Dogs and their humans fly together on BARK Air, service coming to San Jose airport in the fall

BARK Air, a new charter plane service that allows people to fly with their dog at their side, is expanding to San Jose Mineta International Airport this fall, bringing what the company calls a “unique, stress-free and dog-centric travel experience” to the South Bay.

The airline launched last month with flights between New York and Los Angeles and New York and London, and in the next few months will begin flights from Paris, Chicago, Phoenix and Miami/Fort Lauderdale. Flights will run from Chicago and New York to San Jose’s airport.

BARK Air, the first company of its kind, is a public charter operator, not a direct air carrier and does not own or operate the aircraft. What they specialize in is keeping dogs comfortable, happy and safe during their time in the air.

“We have a saying, ‘The dog is buying the ticket and they get a free human companion,’’’ said Katharine Enos, chief of staff for New York-based BARK Air.

Flights between New York and Los Angeles run $10,000 roundtrip and a one-way ticket on the same route is $6,000. A ticket from New York to London will set you back $8,000. Prices for trips to and from San Jose have not been released yet.

Pups on the Gulfstream G5s are given fluffy robes, calming blankets, noise-cancelling ear muffs, organic chicken bone broth served on a silver platter and calming dog treats. They are also invited to indulge in a white glove spa treatment, including being smeared with paw and nose butter and wrapped with lavender-scented warm facial towels.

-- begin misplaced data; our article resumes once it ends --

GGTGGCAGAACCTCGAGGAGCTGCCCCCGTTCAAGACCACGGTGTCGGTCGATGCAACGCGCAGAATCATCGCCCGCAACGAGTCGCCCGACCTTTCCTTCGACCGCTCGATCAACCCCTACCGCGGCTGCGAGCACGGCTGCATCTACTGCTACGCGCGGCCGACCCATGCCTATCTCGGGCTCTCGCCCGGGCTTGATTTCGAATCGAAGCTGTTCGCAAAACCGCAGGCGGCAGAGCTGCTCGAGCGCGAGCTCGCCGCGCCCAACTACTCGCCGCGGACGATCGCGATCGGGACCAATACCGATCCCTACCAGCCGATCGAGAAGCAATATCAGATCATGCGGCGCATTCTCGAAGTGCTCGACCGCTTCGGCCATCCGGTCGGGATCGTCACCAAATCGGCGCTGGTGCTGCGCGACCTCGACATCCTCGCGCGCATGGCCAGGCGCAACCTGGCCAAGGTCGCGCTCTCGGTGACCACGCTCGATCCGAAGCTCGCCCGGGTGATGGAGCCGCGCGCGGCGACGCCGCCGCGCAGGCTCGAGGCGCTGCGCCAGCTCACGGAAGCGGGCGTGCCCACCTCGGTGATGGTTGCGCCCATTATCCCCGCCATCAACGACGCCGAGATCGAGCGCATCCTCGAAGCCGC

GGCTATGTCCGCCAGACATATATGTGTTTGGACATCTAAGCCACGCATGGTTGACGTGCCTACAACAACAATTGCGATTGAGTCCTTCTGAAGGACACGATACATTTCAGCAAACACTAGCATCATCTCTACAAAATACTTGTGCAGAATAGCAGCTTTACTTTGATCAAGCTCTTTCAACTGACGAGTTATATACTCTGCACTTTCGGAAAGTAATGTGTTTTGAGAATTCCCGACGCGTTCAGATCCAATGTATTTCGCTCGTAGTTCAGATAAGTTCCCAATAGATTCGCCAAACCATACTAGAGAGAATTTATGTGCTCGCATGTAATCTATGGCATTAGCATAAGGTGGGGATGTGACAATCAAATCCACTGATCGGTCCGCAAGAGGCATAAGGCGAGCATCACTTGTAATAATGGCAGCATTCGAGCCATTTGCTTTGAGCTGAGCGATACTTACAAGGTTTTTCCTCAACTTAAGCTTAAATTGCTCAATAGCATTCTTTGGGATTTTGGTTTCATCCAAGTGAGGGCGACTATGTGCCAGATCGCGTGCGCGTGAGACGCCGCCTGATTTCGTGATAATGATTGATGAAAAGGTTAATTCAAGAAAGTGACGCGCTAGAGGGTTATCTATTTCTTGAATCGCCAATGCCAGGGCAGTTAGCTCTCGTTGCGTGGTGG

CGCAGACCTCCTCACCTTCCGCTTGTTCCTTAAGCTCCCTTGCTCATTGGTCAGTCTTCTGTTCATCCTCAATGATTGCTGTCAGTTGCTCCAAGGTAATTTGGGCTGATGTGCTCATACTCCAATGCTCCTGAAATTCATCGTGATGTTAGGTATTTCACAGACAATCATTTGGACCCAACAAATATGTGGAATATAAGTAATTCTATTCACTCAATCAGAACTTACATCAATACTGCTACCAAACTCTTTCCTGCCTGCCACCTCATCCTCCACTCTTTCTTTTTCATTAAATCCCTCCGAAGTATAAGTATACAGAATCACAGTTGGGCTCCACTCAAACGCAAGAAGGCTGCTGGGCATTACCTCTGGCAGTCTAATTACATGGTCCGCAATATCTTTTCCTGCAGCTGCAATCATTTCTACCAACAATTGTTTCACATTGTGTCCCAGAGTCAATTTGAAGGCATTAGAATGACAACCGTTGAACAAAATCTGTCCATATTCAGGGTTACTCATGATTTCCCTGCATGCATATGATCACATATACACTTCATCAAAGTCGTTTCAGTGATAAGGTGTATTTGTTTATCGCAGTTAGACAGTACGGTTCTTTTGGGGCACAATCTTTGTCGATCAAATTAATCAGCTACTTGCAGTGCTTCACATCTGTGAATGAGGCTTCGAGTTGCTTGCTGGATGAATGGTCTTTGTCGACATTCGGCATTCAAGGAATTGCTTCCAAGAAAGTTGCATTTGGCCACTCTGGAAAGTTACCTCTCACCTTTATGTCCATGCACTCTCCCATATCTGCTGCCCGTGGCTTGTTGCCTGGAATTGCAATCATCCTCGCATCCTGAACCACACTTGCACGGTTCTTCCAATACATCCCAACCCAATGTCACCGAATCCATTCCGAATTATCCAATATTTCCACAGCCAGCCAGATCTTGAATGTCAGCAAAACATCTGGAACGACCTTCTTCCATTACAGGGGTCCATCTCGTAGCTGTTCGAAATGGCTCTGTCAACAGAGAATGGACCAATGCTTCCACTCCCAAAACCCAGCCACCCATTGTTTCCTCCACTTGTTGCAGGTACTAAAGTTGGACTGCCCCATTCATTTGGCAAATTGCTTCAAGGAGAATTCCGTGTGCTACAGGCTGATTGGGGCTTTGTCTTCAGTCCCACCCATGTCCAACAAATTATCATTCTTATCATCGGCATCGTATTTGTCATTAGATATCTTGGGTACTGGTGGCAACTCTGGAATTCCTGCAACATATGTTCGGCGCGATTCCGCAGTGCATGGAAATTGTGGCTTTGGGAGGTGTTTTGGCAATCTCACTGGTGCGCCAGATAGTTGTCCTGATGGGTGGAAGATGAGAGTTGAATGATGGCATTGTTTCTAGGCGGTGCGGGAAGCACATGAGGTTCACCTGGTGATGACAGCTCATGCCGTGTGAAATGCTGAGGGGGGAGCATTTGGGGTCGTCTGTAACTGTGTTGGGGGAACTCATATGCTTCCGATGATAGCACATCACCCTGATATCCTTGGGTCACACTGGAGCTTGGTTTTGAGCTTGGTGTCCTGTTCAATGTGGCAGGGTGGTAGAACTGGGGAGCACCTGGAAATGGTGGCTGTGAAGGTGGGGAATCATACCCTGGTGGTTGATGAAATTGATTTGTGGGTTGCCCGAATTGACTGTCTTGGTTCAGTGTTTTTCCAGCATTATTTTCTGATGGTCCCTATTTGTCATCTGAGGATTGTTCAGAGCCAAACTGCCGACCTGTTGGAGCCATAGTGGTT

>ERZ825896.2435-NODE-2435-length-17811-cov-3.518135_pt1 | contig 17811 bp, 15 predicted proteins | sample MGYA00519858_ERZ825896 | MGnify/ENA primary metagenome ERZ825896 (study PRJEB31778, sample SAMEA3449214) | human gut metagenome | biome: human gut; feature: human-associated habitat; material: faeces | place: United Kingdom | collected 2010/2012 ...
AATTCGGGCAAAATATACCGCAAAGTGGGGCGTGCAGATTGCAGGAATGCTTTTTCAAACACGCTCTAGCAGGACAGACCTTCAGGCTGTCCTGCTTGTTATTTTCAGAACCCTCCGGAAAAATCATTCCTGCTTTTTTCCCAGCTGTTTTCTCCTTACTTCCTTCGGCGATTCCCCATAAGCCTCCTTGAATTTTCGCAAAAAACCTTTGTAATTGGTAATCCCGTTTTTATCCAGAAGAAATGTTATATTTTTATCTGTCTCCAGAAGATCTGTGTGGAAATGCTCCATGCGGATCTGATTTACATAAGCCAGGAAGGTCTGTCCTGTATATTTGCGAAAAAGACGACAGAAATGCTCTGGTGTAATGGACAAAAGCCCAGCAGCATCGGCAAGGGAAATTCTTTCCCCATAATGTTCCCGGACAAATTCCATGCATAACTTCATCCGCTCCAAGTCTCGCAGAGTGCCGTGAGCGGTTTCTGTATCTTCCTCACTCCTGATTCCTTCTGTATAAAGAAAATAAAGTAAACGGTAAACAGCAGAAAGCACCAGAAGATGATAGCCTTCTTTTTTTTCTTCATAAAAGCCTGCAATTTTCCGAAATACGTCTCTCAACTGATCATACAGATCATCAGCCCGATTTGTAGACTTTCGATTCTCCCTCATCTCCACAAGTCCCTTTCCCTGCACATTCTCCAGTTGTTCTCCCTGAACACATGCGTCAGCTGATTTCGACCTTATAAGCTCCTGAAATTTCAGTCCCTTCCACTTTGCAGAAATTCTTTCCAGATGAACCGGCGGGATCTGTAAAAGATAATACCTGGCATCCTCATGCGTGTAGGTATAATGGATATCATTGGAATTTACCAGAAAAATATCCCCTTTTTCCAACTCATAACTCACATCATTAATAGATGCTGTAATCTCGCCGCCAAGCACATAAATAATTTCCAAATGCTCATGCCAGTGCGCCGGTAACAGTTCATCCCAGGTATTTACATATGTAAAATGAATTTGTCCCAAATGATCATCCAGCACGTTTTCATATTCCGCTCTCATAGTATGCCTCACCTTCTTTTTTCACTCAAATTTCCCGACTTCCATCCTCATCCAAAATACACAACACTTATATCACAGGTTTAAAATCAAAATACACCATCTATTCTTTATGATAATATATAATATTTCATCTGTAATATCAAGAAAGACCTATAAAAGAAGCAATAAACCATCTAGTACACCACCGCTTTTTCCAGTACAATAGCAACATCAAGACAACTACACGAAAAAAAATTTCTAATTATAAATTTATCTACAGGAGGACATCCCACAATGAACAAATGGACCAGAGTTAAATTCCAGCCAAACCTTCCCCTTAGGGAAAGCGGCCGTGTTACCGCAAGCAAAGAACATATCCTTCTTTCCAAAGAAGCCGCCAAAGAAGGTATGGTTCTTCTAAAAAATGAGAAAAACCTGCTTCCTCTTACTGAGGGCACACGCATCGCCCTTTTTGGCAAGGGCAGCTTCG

But the first-class service starts long before dogs and their humans board the plane. Upon booking, a BARK Air “concierge” conducts a “pup intake” by collecting information about the dog, the duo’s travel plans and any special treatment needed in order to make the flight smooth and safe.

“They really go in-depth about what you and your dog need,’’ Enos said. “They ask questions, like, ‘Has your pup ever traveled before? Do they have any allergies? And are they OK being directly approached by other dogs?’”

On travel day, dogs and their companions arrive at the airport an hour before the flight for a quick check-in process and private security screening. There is space for 14 dogs and people, but right now the airline is keeping it to nine humans and nine pups.

“Bark Air will operate from one of our fixed-base operators, so the four-legged passengers will not be processed through our terminals,” a spokesperson for San Jose International said in a statement. “While the boarding and deplaning process will be a bit different for the furry passengers compared to that for human-passenger airlines, we are delighted to welcome BARK Air at SJC — we are all about making travel more convenient and fun for everyone.”

Before boarding, human passengers are given a “just in case” bag filled with calming treats, leashes and poop bags for their dogs. Owners are asked to get their dogs to “do their business” one last time before boarding, but in case of an emergency, puppy pads are available in a large bathroom where the owner can accompany the dog.

On board, an FAA-certified pilot, and a vet tech or BARK Air concierge, welcome the dogs with reggae music (Enos says it mellows dogs) and a calming pheromone spray.